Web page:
Where Are The Heroes?

by Bill LaPierre on July 26, 2015

I am not a fan of science fiction. The closest I came was watching the old black and white Superman TV show from the 1950s, which was already in syndication when I was growing up in the 1960s. I did not watch Star Wars for the first time until I met my wife in the mid-1990s, almost 15 years after it first came out.

I bring this up because the last thing in the world I would ever consider doing is going to ComicCon – the four day “comics convention” held every July in San Diego. But earlier this spring, I watched the movie Paul, which is about two comic book “fans/nerds” from the UK, who fulfill their lifelong dream of attending ComicCon, and then rent an RV to drive across the American West to visit all the iconic “real-life” locations associated with aliens and sci-fi (Roswell, NM, Area 51).  Long story made short – they meet a real alien along the way, help him to meet up with his mother ship and go home – a 2015 version of “ET”. They write a comic book about their adventure, and the following year, they are “star” presenters at ComicCon.  The movie is a hoot, and worth watching.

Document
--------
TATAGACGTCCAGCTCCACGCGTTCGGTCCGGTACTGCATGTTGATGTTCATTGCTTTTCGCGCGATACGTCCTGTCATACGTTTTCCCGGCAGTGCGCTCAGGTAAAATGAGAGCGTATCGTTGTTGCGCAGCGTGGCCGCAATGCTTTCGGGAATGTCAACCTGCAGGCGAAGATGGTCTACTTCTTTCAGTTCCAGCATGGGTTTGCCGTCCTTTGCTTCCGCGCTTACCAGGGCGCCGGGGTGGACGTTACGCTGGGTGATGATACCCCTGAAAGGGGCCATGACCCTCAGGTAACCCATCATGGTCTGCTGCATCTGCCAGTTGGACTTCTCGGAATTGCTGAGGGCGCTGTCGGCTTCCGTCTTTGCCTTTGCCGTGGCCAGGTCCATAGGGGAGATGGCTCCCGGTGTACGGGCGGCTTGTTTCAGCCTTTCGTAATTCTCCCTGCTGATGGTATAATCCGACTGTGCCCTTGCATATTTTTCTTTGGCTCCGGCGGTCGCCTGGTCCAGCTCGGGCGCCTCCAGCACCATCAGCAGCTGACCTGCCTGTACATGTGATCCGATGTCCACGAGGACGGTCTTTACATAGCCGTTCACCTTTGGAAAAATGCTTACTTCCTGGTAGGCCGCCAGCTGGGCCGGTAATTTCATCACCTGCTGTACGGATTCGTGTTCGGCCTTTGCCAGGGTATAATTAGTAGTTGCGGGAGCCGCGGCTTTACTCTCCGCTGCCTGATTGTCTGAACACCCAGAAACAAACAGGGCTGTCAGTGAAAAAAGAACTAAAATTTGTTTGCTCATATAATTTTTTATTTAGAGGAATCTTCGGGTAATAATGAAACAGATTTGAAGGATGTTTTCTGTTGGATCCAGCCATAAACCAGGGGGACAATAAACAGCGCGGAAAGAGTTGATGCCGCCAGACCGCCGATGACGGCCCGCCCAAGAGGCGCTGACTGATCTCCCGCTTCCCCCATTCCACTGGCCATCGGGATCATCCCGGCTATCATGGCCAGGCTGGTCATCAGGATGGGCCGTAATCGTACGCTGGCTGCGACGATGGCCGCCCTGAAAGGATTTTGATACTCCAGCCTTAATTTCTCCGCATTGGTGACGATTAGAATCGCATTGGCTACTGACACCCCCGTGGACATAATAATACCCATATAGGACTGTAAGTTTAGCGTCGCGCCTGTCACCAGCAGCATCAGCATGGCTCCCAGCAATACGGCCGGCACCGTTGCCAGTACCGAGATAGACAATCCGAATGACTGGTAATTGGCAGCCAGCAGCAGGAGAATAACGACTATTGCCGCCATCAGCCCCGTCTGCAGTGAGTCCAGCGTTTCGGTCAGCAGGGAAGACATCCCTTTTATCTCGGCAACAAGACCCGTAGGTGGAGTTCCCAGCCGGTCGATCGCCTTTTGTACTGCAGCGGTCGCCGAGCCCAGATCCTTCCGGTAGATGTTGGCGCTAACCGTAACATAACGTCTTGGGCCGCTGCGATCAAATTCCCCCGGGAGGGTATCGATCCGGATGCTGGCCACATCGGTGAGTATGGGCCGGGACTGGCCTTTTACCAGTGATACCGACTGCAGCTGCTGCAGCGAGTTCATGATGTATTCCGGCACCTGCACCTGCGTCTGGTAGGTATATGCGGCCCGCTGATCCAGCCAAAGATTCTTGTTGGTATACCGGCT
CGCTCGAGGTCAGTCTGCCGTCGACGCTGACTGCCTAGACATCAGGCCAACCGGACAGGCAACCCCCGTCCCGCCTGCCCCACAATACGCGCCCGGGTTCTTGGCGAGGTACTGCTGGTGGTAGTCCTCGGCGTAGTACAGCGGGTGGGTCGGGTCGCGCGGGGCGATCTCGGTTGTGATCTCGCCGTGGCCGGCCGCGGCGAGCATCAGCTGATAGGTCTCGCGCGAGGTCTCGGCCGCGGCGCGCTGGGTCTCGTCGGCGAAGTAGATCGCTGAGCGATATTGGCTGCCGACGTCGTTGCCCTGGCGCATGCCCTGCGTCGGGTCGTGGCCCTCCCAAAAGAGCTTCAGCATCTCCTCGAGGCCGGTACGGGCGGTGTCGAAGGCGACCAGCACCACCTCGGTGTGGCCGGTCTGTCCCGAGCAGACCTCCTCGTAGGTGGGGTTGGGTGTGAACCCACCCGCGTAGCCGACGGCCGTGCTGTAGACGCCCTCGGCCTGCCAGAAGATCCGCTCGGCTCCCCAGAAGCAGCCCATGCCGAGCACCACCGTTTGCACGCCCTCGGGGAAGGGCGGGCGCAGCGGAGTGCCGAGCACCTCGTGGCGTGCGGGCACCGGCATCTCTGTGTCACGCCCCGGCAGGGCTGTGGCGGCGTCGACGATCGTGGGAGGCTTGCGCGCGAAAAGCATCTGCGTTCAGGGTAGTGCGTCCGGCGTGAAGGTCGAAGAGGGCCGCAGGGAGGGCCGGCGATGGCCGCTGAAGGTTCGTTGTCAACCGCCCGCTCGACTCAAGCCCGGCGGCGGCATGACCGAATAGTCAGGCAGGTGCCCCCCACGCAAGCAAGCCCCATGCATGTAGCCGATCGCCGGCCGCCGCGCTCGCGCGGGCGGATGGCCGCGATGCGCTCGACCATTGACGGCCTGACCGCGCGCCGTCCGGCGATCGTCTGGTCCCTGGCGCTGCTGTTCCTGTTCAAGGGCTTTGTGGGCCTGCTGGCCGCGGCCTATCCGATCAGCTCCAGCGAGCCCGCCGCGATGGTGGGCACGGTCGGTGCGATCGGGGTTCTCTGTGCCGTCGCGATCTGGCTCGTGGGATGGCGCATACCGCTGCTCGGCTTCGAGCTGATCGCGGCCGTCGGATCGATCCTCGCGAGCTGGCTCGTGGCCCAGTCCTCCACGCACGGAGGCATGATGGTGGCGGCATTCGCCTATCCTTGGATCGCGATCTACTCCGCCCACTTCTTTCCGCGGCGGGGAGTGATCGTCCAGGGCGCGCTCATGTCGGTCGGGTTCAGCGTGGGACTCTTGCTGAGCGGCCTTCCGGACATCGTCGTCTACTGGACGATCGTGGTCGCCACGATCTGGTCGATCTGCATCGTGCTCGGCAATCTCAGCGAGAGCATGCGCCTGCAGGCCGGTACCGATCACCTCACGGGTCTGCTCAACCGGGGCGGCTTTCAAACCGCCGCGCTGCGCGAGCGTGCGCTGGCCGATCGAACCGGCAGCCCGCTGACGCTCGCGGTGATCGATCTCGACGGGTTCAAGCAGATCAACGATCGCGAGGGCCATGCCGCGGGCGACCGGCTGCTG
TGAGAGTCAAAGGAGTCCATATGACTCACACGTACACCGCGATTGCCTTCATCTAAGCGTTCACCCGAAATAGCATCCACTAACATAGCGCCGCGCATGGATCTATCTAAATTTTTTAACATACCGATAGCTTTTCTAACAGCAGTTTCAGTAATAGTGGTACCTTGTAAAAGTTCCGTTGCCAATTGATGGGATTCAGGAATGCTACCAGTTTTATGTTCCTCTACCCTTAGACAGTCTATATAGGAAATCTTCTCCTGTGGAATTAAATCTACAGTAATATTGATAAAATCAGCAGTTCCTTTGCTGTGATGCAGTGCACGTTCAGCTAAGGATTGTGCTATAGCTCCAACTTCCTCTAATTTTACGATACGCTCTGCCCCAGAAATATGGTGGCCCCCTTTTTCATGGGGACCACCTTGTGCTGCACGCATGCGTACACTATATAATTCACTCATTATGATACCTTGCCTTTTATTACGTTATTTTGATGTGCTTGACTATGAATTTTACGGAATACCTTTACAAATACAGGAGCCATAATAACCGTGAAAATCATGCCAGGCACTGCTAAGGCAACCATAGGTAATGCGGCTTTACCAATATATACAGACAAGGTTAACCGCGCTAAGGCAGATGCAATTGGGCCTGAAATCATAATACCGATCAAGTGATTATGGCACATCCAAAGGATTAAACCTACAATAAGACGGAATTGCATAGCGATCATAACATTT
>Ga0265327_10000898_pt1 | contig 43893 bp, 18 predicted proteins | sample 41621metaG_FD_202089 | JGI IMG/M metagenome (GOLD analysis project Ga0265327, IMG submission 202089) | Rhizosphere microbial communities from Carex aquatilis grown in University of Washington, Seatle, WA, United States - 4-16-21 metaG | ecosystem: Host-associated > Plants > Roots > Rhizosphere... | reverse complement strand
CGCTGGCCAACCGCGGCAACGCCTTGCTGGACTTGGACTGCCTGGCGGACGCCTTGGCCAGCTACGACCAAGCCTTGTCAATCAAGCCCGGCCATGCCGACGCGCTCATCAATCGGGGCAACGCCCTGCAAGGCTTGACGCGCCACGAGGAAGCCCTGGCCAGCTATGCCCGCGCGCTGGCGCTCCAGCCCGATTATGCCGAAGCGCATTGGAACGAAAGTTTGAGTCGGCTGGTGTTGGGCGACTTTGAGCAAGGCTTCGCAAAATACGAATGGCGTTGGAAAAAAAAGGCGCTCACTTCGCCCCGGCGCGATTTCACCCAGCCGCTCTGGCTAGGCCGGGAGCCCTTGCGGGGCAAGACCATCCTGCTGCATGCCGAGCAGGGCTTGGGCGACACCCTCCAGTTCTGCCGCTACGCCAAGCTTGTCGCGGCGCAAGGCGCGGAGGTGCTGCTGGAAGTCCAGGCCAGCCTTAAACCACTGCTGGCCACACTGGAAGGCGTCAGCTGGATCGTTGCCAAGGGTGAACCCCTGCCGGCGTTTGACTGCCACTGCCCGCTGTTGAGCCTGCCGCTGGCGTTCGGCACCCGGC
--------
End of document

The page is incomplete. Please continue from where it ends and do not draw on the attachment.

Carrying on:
So it was fortuitous a few weeks ago when I spotted Rob Salkowitz’s book called “Comic-Con and the Business of Pop Culture”. Partly because of my interest in popular culture, and partly because of the movie Paul, I found the book fascinating. Written in 2012, it is slightly dated, yet provides a detailed description of not only the ComicCon event, but also what is happening in general within the comics industry. The parallels to the catalog industry are everywhere.

First and foremost, ComicCon is no longer just about comic books, which have dropped in circulation tremendously in the past 10 years. There was a time when individual comic books would sell a million copies. Now, a bestseller of a red-hot book (usually tied to a movie release) will only sell 150,000 copies. Over 70 million tickets to the 2008 Batman movie The Dark Knight were purchased, but fewer than 70,000 people purchased the July 2008 issue of the comic book Batman: the Dark Knight.

This change came about starting in the 1980s, when most comic publishers discontinued newsstand sales, where unsold copies could be returned to the publisher for a refund. Instead, the publishers began selling to a “direct market” system that shipped comic books exclusively to specialized comic books stores, on a nonreturnable basis. Initially this seemed great for everyone: comic book fans got the convenience of a one-stop shop (kind of like catalogers using co-ops) and publishers had higher margins, no returns, and could charge more for books targeted to hard-core comics fans.